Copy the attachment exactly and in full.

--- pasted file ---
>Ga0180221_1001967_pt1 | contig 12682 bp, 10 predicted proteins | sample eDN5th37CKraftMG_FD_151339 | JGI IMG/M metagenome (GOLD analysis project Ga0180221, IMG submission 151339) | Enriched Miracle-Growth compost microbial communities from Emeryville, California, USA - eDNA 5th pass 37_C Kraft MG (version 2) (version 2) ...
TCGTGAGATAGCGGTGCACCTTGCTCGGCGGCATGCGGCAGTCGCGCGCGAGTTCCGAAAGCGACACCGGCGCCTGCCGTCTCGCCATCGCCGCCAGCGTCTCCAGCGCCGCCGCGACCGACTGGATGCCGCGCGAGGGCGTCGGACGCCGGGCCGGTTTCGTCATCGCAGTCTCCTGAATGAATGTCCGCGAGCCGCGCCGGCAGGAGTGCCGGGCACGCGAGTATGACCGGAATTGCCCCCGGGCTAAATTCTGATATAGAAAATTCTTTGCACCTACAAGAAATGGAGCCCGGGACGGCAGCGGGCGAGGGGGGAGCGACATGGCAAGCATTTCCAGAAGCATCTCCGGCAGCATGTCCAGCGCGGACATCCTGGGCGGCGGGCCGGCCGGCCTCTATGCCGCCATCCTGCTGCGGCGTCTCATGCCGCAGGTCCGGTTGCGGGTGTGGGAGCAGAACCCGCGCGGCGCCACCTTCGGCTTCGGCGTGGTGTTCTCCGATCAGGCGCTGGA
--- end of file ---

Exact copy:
>Ga0180221_1001967_pt1 | contig 12682 bp, 10 predicted proteins | sample eDN5th37CKraftMG_FD_151339 | JGI IMG/M metagenome (GOLD analysis project Ga0180221, IMG submission 151339) | Enriched Miracle-Growth compost microbial communities from Emeryville, California, USA - eDNA 5th pass 37_C Kraft MG (version 2) (version 2) ...
TCGTGAGATAGCGGTGCACCTTGCTCGGCGGCATGCGGCAGTCGCGCGCGAGTTCCGAAAGCGACACCGGCGCCTGCCGTCTCGCCATCGCCGCCAGCGTCTCCAGCGCCGCCGCGACCGACTGGATGCCGCGCGAGGGCGTCGGACGCCGGGCCGGTTTCGTCATCGCAGTCTCCTGAATGAATGTCCGCGAGCCGCGCCGGCAGGAGTGCCGGGCACGCGAGTATGACCGGAATTGCCCCCGGGCTAAATTCTGATATAGAAAATTCTTTGCACCTACAAGAAATGGAGCCCGGGACGGCAGCGGGCGAGGGGGGAGCGACATGGCAAGCATTTCCAGAAGCATCTCCGGCAGCATGTCCAGCGCGGACATCCTGGGCGGCGGGCCGGCCGGCCTCTATGCCGCCATCCTGCTGCGGCGTCTCATGCCGCAGGTCCGGTTGCGGGTGTGGGAGCAGAACCCGCGCGGCGCCACCTTCGGCTTCGGCGTGGTGTTCTCCGATCAGGCGCTGGA